• Table 4. Comparison between Mean Scores of Types of Conflict Experienced by Studied Nurses in both Saudi and Egyptian Hospitals (N = 450)
  • Table 5. Relation between Socio- demographic Characteristics and Total Conflict Score among both Saudi and Egyptian Hospitals (N=450)
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In article      View Article
 
[28]  Eagar, S.C., Cowin, L.S., Gregory, L., Firtko, A. (2010). Scope of Practice Conflict in Nursing: A New War or Just the Same Battle? ContemporaryNurse; 36(2): 86-95.
In article      View Article  PubMed
 
[29]  Mulki, J.P., Jaramillo, F., Goad, E.A. and Pesquera, M.R. (2015). Regulation of Emotions, Interpersonal conflict, and Job Performance for Salespeople. Journal of Business Research; 68(3): 623-30.
In article      View Article
 
[30]  Polat, S., Kutlu, L., Ay, F., Erkan, H. and Dogrusoz, L. (2018).The Relationship between Work-family Conflict, Organizational Silence and Social Support in Nurses at A University Hospital. Journal of Psychiatric Nursing; 9(3): 195-204.
In article      View Article
 
[31]  Lambert, E.G., Minor, K.I., Wells, J.B., Hogan, N.L. (2015). Leave Your Job at Work: The Possible Antecedents of Work–Family Conflict among Correctional Staff. The Prison Journal; 95(1): 1-21.
In article      View Article
 
[32]  Rengin, K. (2018). Stress Management among Nurses: A Literature Review of the Causes and Coping Strategies. Bachelor’s Thesis. Degree Program in Nursing. Arcada University of Applied Science.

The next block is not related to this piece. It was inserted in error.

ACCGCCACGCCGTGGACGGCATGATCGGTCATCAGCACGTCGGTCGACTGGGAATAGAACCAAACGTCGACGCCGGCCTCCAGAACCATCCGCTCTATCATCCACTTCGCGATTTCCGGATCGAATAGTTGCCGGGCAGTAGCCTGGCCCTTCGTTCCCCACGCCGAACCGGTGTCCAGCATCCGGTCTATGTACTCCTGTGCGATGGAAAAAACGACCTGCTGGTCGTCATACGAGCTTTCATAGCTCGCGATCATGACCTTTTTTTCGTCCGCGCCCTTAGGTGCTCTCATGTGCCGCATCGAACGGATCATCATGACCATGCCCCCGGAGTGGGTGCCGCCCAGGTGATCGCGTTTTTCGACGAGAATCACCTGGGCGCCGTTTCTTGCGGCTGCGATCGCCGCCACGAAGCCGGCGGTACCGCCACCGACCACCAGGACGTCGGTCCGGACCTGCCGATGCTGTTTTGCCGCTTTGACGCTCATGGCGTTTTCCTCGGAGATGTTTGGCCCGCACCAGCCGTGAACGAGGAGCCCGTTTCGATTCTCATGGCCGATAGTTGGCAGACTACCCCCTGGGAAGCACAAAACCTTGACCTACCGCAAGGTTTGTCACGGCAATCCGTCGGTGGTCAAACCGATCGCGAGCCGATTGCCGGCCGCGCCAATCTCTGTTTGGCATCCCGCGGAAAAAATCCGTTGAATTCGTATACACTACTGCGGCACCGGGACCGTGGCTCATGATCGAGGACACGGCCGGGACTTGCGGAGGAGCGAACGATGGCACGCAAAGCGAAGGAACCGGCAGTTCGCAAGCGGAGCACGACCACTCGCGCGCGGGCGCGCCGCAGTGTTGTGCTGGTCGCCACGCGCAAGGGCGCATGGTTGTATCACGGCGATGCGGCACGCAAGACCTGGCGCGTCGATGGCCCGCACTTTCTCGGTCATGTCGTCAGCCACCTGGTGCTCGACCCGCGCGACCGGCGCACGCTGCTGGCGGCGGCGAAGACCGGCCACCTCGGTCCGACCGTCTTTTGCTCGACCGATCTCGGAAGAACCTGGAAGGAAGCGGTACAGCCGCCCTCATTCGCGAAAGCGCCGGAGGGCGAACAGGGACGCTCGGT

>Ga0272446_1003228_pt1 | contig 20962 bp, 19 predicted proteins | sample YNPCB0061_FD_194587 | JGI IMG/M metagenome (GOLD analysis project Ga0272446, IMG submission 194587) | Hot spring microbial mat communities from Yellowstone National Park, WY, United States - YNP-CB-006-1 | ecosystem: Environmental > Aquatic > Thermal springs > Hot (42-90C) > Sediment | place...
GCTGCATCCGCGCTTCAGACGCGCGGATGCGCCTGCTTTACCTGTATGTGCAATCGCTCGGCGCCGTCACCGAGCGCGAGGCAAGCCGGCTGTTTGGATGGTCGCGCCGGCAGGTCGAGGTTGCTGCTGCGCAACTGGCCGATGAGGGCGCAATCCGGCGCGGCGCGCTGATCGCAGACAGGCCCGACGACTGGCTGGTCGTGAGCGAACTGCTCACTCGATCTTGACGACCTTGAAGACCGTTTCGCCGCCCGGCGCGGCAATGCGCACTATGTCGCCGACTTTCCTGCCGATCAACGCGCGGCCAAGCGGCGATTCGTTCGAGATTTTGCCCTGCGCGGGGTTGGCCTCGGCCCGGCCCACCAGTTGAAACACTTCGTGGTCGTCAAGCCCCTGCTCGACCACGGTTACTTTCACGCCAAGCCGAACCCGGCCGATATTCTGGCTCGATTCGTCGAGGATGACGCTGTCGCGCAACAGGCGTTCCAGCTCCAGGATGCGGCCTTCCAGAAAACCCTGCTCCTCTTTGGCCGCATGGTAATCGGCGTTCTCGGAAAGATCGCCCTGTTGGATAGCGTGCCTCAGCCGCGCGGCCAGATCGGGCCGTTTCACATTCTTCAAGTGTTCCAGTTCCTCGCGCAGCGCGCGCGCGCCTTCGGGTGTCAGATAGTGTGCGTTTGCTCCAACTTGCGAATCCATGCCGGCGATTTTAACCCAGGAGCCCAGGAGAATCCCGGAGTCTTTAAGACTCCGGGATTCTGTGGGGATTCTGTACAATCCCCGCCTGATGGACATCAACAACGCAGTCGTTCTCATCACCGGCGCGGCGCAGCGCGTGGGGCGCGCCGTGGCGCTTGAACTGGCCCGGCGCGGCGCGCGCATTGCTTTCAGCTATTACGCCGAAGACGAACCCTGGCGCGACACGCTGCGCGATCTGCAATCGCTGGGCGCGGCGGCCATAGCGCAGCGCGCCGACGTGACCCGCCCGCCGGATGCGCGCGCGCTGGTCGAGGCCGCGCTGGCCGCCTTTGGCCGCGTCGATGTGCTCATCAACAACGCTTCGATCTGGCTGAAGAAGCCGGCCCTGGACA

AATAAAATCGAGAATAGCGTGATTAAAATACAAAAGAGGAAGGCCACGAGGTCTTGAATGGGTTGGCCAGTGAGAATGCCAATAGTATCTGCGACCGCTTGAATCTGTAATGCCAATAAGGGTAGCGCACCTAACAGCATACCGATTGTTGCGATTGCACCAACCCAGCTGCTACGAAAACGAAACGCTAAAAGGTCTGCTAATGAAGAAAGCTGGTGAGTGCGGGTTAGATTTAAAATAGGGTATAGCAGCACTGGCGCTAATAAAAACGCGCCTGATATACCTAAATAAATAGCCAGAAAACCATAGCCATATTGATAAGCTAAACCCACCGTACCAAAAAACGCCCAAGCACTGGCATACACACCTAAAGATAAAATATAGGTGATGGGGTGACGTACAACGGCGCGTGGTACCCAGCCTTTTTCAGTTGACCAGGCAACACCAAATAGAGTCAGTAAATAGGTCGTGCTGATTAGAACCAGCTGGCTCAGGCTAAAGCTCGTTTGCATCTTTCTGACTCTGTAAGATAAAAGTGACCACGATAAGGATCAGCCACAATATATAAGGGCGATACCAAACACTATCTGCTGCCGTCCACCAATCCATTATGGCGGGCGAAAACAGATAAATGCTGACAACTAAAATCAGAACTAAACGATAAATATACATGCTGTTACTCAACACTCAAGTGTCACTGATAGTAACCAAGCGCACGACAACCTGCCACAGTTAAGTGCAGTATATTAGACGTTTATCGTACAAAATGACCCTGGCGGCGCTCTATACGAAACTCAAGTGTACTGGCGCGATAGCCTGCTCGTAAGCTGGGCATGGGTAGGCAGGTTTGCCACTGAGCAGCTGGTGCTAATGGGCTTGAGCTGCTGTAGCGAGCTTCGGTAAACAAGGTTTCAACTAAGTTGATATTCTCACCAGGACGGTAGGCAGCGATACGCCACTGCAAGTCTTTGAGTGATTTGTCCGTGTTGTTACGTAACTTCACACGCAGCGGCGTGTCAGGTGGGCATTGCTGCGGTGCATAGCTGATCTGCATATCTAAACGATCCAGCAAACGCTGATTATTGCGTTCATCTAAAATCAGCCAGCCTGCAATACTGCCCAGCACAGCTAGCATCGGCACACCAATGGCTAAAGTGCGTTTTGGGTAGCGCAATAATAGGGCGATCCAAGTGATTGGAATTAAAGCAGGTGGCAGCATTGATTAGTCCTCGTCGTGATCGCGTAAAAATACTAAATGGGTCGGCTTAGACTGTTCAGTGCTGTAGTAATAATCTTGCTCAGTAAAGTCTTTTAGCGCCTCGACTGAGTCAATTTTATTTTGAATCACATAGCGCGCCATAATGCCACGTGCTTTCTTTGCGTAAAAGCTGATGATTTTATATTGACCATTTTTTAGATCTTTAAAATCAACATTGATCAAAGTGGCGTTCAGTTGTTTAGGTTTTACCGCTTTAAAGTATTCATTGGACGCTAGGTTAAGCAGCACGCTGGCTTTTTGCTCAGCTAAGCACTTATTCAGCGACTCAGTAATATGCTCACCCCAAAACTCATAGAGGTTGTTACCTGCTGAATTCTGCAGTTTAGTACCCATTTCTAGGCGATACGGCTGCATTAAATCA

In article      
 
[33]  Aras, M. and Karakiraz, A. (2013). Relationship among Time Based Work-Family Conflict, Personal Accomplishment and Job Satisfaction: A Study on Doctoral Research Assistants [Article in Turkish]. Siyaset, Ekonomive Yönetim Araştırmaları Dergisi; 1(4): 1-14.
In article      
 
[34]  Namdari, S., Nasiri, A., Nakhaee, S. and Taheri, F. (2019). Exploring the Effects of Nurses’ Family-Work Conflict on Patient Care Quality: A Qualitative Study.Mod Care; 16(1): 1-6.
In article      
 
[35]  Grzywacz, J.G., Frone, M.R., Brewer, C.S., and Kovner, C.T. (2006). Quantifying Work-family Conflict among Registered Nurses. Res Nurs Health; 29(5): 414-26.
In article      View Article  PubMed
 
[36]  Wang, M.L., and Tsai, L. J. (2014). Work-family Conflict and Job Performance in Nurses: The Moderating Effects of Social Support. J Nurs Res; 22(3): 200-7.
In article      View Article  PubMed
 
[37]  Wang, Y., Chang, Y., Fu, J. and Wang, L. (2012). Work-family Conflict and Burnout among Chinese Female Nurses: The Mediating Effect of Psychological Capital. BMC Public Health. 2012; 12: 915.
In article      View Article  PubMed  PubMed
 
[38]  Hao, J., Wang, J., Liu, L., Wu, W. and Wu, H. (2016). Perceived Organizational Support Impacts on the Associations of Work-family Conflict or Family-work Conflict with Depressive Symptoms among Chinese Doctors.Int J Environ Res Public Health; 13(3): 326-32.
In article      View Article  PubMed  PubMed
 
[39]  Okwaraji, F.E. and En, A. (2014). Burnout and Psychological Distress among Nurses in a Nigerian Tertiary Health Institution. African Health Science; 14(1): 237-45.
In article      View Article  PubMed  PubMed
 
[40]  Almost, J., Wolff, A., Stewart-Pyne, A., McCormick, L., Strachan, and D’Souza, C. (2016). Managing and Mitigating Conflict in Healthcare Teams: an Integrative Review. Journal of Advanced Nursing; 72(7): 1490-1505.
In article      View Article  PubMed
 
[41]  McKibben, L. (2017). Conflict Management: Importance and Implication. British Journal of Nursing; 26(2): 100-103.
In article      View Article  PubMed